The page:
Liz Heffernan has been trying unsuccessfully for a baby for over 10 years.
After four rounds of IVF doctors advised the 46-year-old Sydney woman to find donor eggs.
"We put our name down with a clinic for a donor which we were told could be over 12 months," she tells Essential Baby. "We also put our name down on two websites and set ourselves up with an online profile.
"It was daunting. It's a very private process, but then you are putting it out to everyone," Liz explained.
It took six months to find a donor and build a rapport with her before they began the long process of counselling and tests to begin the egg donation.
Unfortunately, it resulted in only one egg and no pregnancy.
"We brought her from Melbourne to Sydney with several of her children and paid all her food and medical bills," Liz said.
She was lucky though, because her niece's best friend found out about their situation and offered to donate. However, after another long wait and more medical costs, none of the embryos were viable.
"I feel like I am in limbo," Liz says. "You are not sure if someone will offer (their eggs) and many donors might not want to give to an older couple. And i's not easy to approach family or friends."
The reality is, there is a chronic shortage of egg donors in Australia.
Many women have to travel overseas to clinics in countries such as Greece, South Africa and Spain to access eggs.
Natalie Hart, who travelled to South Africa to have her son, Jenson, in 2017 is an administrator on the Facebook group Egg Donor Angels.
She hoped to return to South Africa last year to transfer her remaining embryo and have another child, but COVID-19 has been prevented this.
"The number of women joining the group since COVID-19 has risen exponentially," she explains. "It's been nearly a 100 per cent increase since for 2020.
According to Hart, women are more 'desperate' because there is such a shortage of egg donors, with many waiting more than six months.
"Many women feel their time is running out due to their age," Hart says. "Single women feel they are at the bottom of the pecking order when it comes to finding an egg donor - believing a donor would prefer to donate to a couple."
Natalie said the majority of women would prefer to find an Australian donor.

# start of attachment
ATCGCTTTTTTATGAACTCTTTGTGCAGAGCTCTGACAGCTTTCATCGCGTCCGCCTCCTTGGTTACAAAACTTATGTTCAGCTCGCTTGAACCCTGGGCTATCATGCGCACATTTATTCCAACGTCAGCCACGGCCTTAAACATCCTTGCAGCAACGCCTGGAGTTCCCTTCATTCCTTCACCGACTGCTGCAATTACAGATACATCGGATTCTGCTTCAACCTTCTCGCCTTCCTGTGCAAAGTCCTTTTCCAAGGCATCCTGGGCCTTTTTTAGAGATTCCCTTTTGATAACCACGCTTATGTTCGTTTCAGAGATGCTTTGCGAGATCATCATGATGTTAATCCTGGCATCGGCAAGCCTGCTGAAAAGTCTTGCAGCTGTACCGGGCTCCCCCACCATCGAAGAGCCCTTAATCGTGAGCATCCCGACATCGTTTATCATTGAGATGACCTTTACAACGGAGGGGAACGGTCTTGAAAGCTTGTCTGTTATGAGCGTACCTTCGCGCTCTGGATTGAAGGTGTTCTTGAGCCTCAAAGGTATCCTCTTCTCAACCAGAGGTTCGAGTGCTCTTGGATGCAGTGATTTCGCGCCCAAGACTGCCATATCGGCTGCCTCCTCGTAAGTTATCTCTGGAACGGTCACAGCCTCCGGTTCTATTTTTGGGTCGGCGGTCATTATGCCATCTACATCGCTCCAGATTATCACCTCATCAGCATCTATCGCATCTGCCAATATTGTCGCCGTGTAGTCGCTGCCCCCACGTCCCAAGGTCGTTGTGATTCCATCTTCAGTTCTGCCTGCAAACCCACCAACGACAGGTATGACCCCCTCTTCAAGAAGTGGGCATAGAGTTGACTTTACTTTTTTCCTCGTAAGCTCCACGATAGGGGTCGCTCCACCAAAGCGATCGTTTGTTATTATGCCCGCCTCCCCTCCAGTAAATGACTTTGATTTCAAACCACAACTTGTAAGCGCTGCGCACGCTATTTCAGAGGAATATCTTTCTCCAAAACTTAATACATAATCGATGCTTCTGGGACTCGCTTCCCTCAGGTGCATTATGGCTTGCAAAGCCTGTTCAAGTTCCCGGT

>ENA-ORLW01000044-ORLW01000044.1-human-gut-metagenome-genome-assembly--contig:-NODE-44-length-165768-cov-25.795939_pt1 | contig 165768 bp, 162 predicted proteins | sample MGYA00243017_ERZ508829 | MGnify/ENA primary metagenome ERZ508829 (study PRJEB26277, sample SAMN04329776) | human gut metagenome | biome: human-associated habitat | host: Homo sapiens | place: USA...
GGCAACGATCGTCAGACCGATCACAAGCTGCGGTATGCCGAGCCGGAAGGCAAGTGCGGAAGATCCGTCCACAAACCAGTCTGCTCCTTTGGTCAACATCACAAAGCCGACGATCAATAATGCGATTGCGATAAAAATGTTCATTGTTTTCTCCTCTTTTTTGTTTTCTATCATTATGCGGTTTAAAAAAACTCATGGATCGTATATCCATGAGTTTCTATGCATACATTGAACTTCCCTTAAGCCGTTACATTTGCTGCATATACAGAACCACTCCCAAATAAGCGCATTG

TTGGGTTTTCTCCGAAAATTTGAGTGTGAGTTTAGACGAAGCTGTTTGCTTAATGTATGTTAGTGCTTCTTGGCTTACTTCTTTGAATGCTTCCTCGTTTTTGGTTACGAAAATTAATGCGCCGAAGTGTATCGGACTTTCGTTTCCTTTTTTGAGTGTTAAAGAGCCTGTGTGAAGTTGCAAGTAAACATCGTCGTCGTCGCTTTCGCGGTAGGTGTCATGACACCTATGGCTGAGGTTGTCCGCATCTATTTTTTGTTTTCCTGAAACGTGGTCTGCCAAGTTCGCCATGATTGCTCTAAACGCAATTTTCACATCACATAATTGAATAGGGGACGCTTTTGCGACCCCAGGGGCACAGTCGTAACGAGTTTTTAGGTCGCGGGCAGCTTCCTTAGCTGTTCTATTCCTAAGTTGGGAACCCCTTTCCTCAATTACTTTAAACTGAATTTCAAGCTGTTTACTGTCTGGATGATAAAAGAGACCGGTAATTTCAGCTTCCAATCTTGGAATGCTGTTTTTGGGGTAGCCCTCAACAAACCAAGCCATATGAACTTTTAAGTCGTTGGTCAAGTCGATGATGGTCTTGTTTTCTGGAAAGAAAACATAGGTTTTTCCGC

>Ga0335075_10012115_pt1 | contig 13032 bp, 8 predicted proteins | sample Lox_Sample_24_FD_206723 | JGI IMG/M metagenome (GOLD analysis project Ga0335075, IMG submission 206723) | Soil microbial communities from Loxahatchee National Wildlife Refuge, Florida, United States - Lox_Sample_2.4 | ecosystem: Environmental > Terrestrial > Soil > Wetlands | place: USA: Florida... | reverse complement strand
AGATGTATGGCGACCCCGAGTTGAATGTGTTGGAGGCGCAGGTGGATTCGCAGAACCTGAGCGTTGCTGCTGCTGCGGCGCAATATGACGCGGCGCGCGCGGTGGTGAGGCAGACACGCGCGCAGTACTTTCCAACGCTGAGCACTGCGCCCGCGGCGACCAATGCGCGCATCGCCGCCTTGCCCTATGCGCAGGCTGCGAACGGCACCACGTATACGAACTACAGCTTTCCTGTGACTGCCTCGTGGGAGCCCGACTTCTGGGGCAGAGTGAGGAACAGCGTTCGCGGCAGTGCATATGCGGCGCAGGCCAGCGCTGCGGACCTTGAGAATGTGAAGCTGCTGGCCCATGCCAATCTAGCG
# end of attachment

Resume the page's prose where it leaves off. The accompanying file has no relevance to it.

While the number of women seeking Australian donor eggs has risen since COVID-19, so too has the number of women choosing to freeze their eggs for a later date.
New research reveals most women don't end up using their eggs and they go to waste.
Current estimates suggest that less than one in five women who freeze their eggs will return to use them later.
Researchers are now encouraging those no longer needing their eggs to consider donating and are proposing they could be reimbursed for the egg freezing costs they had incurred.
Dr Genia Rozen, clinical senior lecturer at Melbourne University and specialist at Melbourne IVF, said there is a huge unmet need for donor eggs which leads to women travelling overseas. Meanwhile, more and more women are choosing to freeze eggs.
"Most of those women will not be using those eggs," she tells Essential Baby. "It seems like the logical solution to marry those two things up.
"It is hugely important. I see patients routinely who are desperate to start a family and the have very few choices, and to offer them options that are safe in our jurisdiction and take pressure off those having to travel overseas would be amazing," Dr Rozen explained.
She said there was little awareness that the eggs could be donated and part of the aim was to draw attention to this need and make more women realise donation is something they can do.
She said donating eggs must be done altruistically in Australia, but the cost of donating would be covered by the recipient.
"In the same way reimbursing the women who froze those eggs makes sense," she explains. "It could be $6000 to $8000 per cycle to freeze the eggs as well as ongoing storage costs."
Dr Rozen said not many clinics have a supply of donor eggs and for those waiting it could be years and years, meanwhile the number of women freezing their eggs is going up.
"The demand for eggs is always there. COVID has taken away the overseas option so there would be a greater demand."
Dr Rozen and Dr Alex Polyakov have just published their paper in the BMJ Ethics.